The Hong Kong Dolphinwatch was founded in 1995 and set out with goals of raising awareness for the plight of the pink dolphins (sousa chinensis), giving them economic value by helping them contribute to the tourist economy and lastly generate revenue for research and campaigns. Hong Kong Dolphinwatch donates money to the World Wildlife Fund for Nature (WWF) Hong Kong and to Friends of the Earth (HK) to help with the publication of their Coastal Guide Series. Hong Kong Dolphinwatch has been operating ecological tours to bring travellers on outings to spot dolphins in Hong Kong since 1995.

Dolphins are spotted on 97 per cent of the outings, and on rare occasions, pods of pink dolphins are sometimes spotted with their grey-coloured calves. Vessels are also frequented by some “regular” dolphins who have become accustomed to their presence over the years. Tourists, however, should be extra cautious about some so-called green groups, as well as speed boat operators from local villages as they have no regard for the dolphins’ (and passengers’) safety by cramping passengers on already overloaded boats. The 3 to 4 hours Hong Kong Dolphinwatch tours leave every Wednesday, Friday and Sunday and cost HK$460 for adults. For more information, log on to www.hkdolphinwatch.com.

Black Faced Spoonbill

Photo: Lai Nga Yee WWF Hong Kong

Birds of a Feather: Mai Po Marshes

Located in the northwestern corner of Hong Kong, the Mai Po Marshes and Inner Deep Bay are known as a haven for migratory birds for many decades. The Mai Po Nature Reserve has a high diversity of wetland habitats which include shrimp ponds (gei wai), mangroves, intertidal mudflats and reedbeds. WWF HK actively manages the Reserve for environmental education and conservation. It is a popular spot for birdwatchers, eco-tourists and school groups alike. The heart of the reserve is made up of 24 traditionally operated gei wai which provide food for the migratory birds. These gei wai are the last remaining ponds of their kind in Hong Kong.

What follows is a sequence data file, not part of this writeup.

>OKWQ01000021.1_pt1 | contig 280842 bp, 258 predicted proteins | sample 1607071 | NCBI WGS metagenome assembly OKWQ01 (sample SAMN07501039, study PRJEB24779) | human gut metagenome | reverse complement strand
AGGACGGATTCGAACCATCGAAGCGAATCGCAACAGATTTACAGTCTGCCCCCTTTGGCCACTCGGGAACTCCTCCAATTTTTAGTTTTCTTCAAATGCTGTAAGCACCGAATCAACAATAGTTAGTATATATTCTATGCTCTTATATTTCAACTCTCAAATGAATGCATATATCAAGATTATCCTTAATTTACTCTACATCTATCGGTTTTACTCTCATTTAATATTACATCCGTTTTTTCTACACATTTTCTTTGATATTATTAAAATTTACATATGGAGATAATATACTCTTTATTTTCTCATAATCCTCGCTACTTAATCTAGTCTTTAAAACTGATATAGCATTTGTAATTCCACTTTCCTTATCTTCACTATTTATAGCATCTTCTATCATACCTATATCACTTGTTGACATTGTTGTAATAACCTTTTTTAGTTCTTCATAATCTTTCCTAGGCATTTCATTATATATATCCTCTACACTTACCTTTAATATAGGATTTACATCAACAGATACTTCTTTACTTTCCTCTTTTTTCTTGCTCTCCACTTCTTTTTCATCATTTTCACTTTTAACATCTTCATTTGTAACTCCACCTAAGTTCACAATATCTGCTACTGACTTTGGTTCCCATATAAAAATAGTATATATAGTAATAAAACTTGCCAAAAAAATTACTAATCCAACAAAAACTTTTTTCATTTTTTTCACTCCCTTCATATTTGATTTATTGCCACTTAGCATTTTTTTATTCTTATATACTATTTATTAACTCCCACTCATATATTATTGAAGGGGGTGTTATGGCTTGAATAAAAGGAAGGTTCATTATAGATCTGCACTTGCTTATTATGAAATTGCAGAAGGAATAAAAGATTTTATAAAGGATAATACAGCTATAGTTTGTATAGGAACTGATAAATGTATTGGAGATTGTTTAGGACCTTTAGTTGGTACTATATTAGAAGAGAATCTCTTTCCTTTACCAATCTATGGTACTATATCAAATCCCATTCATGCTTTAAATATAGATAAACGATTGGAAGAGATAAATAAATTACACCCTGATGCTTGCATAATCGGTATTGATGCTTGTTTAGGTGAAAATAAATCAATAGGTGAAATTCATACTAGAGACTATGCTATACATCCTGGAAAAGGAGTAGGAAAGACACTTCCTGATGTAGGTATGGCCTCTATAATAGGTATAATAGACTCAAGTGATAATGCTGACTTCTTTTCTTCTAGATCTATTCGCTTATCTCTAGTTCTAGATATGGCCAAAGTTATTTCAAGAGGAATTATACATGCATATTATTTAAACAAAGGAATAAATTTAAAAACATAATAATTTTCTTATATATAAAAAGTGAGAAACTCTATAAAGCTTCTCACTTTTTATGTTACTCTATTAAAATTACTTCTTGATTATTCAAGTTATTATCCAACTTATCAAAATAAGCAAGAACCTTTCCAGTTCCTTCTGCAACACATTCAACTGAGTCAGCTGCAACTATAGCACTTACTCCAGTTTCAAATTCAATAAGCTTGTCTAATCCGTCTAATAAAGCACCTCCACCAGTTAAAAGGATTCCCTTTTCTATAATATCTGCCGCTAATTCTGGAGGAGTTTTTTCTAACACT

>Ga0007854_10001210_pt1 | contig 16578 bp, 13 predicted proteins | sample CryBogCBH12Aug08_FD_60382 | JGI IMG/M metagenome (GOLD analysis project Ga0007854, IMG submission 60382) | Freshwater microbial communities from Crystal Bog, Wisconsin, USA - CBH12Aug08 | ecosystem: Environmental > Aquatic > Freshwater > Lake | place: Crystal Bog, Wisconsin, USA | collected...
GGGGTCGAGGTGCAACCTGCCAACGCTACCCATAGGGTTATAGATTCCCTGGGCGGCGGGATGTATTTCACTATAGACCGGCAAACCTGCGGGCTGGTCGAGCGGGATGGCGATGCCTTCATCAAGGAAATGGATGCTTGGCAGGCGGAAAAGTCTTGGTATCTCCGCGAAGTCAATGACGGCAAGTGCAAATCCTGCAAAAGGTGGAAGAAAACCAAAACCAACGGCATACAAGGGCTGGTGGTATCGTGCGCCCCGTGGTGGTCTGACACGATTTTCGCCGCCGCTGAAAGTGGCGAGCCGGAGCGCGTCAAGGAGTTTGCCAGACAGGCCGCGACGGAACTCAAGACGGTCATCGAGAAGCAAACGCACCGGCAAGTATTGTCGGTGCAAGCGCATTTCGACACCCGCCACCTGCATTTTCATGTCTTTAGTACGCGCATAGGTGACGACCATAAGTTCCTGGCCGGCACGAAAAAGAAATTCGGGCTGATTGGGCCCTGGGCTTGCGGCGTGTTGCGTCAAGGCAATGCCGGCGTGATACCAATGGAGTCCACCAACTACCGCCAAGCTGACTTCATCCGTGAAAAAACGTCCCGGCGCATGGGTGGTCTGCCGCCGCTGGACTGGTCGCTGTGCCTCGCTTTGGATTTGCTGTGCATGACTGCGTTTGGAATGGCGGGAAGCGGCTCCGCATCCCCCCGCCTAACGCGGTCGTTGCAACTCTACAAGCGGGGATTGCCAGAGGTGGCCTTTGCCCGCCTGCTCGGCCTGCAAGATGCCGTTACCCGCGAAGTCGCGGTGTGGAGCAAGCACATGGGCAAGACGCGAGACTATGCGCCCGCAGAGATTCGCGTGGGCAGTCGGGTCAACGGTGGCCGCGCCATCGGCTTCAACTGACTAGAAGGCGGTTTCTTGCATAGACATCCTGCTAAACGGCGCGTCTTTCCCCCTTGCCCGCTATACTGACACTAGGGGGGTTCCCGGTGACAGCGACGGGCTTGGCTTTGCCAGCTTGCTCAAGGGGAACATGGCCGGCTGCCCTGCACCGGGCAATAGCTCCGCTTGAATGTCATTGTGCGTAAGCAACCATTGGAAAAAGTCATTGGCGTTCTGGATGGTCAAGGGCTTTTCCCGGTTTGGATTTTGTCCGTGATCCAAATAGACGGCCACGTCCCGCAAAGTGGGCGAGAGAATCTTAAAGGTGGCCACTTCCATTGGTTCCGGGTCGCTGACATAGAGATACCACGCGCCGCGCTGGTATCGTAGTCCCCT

Mighty Mangroves

Fun Fact: The area of intertidal mangroves fringing Mai Po and Deep Bay is the sixth largest in China and the reedbed stands are one of the largest in Guangdong Province.

This birdwatcher’s paradise sees thousands of migratory birds making their way to Mai Po in autumn and winter, between October and April. Some 60,000 birds come here for their annual winter migration and these include the globally endangered Saunders’ Gull, Spoonbills, Black Kites, Curlews, Sandpipers and a whole host of feathered creatures.

WWF organises visits to the Mai Po Nature Reserve – The “Exploring Mai Po” tour gives you the opportunity to see some of the 2000 species that forms the unique biodiversity of the reserve. The tour is led by a nature interpreter and brings you on a 2km nature trail that explores the gei wai, boardwalk, natural habitats of local wildlife and the bird watching hides. There are tours conducted on every Saturday, Sunday and on Public Holidays (excluding the first three days of the Lunar New Year). These tours are three hours long and tickets are available at HK$150 for each adult. You’ll have an intimate experience with nature as group sizes are limited to a maximum of 20 participants. For more information on Mai Po Marshes, visit www.wwf.org.hk.

Getting There

Hong Kong is only four hours away by plane and can easily be your next destination to get acquainted with some of the most amazing wildlife mother earth has to offer. You can get on board a direct flight with Scoot, Singapore Airlines, Cathay Pacific or Jetstar which offer daily departures and you’ll find yourselves in Hong Kong in no time.